Stewardship / Resistance Scan for Dec 27, 2016

Carbapenem-resistant Klebsiella
;
Copper oxide and HAIs

Study: 25% of K pneumonia in long-term care resistant to carbapenems

A new study has found that a quarter of Klebsiella pneumoniae isolates from a nationwide network of hospitals are resistant to carbapenem antibiotics.

According to a Dec 24 study in Clinical Infectious Diseases, 946 of 3,846 K pneumoniae isolates collected at 64 geographically widespread long-term acute care hospitals from January 2014 to March 2015 were carbapenem resistant, for an overall carbapenem resistance rate of 24.6%. While carbapenem-resistant K pneumoniae (CRKP) rates varied widely across 16 states, the highest rates were observed in California (45.5%), South Carolina (35.7%), Kentucky (22.1%), and Indiana (20%).

Of the US census regions, the West had the highest proportion of CRKP isolates (42.2%), followed by the South (12.2%), the Northeast (9.9%), and the Midwest (7.3%).

The 946 CRKP isolates came from 821 patients with a median age of 73 years and several comorbidities, including respiratory failure, advanced stage decubitus ulcers, and severe end-stage kidney disease. More than half of the patients had either a central venous catheter or a urinary catheter. CRKP isolates were primarily from respiratory (58.9%) and urinary (37%) sources.

In addition to being carbapenem resistant, the CRKP isolates were also found to be highly resistant to other commonly used broad-spectrum antibiotic agents, with more than 97% showing resistance to ciprofloxacin, levofloxacin, gentamicin, and tobramycin, and 59.2% demonstrating resistance to amikacin. Of significant concern, 16.1% of 700 tested isolates showed resistance to the last-line antibiotics colistin or polymixin B.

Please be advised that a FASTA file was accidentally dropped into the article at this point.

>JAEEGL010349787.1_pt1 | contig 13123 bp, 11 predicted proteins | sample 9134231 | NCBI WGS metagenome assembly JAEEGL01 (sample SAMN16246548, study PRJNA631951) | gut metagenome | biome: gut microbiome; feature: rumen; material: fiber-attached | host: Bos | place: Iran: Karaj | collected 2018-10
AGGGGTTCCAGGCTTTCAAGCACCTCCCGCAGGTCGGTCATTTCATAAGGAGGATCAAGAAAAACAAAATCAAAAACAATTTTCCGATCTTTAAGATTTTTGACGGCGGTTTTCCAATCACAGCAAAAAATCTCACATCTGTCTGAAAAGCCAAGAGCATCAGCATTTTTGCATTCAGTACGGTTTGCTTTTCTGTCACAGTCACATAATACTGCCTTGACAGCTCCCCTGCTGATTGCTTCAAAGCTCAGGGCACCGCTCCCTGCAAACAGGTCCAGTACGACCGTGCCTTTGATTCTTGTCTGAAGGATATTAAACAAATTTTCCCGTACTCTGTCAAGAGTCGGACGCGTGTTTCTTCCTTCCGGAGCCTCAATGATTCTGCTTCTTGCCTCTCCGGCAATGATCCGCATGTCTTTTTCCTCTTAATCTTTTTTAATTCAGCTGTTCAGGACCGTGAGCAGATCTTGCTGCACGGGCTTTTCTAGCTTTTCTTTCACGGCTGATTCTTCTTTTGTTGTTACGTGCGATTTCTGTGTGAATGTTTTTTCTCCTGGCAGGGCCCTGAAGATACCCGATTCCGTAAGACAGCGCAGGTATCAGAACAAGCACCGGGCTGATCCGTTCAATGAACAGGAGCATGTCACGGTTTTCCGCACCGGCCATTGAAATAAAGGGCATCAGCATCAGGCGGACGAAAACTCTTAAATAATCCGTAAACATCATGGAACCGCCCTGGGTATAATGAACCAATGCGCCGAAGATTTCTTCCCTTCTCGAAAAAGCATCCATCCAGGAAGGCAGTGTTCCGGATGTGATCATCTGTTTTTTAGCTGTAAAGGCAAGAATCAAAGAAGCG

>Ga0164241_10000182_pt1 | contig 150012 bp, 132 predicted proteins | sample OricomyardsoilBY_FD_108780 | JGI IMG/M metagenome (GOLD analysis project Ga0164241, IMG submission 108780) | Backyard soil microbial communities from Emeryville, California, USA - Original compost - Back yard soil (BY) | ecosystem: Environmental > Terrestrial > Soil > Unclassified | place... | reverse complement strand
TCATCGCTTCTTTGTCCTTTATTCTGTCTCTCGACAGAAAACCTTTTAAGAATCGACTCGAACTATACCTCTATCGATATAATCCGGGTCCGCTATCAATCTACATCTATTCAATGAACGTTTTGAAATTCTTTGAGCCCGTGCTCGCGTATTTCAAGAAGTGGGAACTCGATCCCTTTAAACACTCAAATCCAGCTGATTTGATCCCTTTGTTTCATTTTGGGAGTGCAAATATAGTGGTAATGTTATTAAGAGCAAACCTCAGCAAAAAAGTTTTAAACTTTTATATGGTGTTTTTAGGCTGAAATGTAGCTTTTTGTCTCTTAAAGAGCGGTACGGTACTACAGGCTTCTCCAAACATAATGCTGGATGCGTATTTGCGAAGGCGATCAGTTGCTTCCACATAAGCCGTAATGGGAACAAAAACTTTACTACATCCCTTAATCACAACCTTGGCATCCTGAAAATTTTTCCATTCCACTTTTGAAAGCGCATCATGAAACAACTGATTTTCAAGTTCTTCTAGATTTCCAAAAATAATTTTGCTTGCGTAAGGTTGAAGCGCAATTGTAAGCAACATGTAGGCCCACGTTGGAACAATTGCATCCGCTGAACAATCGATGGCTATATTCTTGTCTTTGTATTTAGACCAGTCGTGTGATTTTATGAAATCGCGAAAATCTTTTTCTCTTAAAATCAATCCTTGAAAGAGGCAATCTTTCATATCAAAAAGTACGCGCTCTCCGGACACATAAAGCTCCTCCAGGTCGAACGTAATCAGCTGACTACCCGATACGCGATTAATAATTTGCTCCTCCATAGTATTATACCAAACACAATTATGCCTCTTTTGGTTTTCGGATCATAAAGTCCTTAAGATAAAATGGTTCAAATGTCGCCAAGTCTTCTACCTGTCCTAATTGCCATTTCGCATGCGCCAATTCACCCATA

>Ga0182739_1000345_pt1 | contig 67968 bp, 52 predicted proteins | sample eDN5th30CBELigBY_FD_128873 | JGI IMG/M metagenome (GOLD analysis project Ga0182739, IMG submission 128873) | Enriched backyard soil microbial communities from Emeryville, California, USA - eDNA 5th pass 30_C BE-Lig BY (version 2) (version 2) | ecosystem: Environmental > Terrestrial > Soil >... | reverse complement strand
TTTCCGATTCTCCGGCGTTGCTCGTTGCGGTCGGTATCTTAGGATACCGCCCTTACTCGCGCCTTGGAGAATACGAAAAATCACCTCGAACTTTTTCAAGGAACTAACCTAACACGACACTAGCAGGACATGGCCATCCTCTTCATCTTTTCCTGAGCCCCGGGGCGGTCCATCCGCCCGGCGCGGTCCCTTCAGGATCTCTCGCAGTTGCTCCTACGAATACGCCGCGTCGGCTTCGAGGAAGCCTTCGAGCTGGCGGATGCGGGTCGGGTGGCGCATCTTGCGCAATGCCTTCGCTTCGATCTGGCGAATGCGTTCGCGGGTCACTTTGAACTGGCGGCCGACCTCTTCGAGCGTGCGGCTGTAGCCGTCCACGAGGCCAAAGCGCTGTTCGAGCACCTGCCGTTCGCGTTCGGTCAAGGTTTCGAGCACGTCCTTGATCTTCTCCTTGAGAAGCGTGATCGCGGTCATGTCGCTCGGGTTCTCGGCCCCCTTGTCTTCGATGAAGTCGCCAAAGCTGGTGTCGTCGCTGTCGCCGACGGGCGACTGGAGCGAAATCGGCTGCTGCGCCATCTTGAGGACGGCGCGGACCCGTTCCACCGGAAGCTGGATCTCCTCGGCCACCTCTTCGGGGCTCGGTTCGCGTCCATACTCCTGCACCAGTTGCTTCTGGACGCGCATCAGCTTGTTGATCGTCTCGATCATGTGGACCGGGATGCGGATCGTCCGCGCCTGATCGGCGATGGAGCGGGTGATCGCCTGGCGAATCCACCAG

The authors note that the 25% carbapenem resistance rate is substantially higher than the rate of 10.4% reported in a previous study of ICU-associated infections from acute care hospitals, and is likely under-reported because rectal cultures for detection of asymptomatic gastrointestinal colonization were not routinely performed.

"Along these lines, it is clear that the epidemiology of CRKP in the U.S. is rapidly evolving, and enhanced surveillance and reporting is needed across the healthcare continuum," the authors wrote.
Dec 24 Clin Infect Dis study 


Copper oxide-embedded textiles help reduce healthcare-related infections

A study yesterday in the American Journal of Infection Control suggests that using copper oxide-impregnated biocidal textiles in long-term care medical facilities can reduce healthcare-associated infections (HAIs).

The 7-month study involved all patients in two ventilator-dependent wards at a long-term care hospital. In the first intervention period, investigators replaced all the textiles (lines, patients' clothes, and towels) in one ward with copper-oxide impregnated textiles, while the other ward used regular hospital textiles. Previous studies have shown that embedding nonsoluble copper oxide in textiles permanently endows them with potent broad-spectrum antimicrobial properties.

After a 1-month washout period, in which both wards used regular textiles, the investigators then switched the textiles in the two wards for the second intervention period, with the ward that received the treated textiles in period one getting the control textiles, and vice versa. Hospital personnel were blinded to which ward received the treated textiles and which received the control textiles, and all standard infection control measures were observed in both wards. In addition, the characteristics of the patients in the two wards were roughly the same.

At the end of the study, investigators observed significant reductions in HAI indicators in the wards when copper-treated textiles were used, including a 29.3% reduction in antibiotic treatment initiation events, a 55.5% decrease in fever days, a 23% drop in days of antibiotic treatment, and a 27.5% decrease in antibiotic defined daily doses per 1,000 hospitalization days.

"Our study adds an important layer to the in vitro studies and the previous open-label studies supporting the effect of copper oxide–impregnated medical textiles as a possible supplement to other measures aimed at reducing the rate of HAIs," the authors wrote.           
Dec 26 Am J Infect Control study

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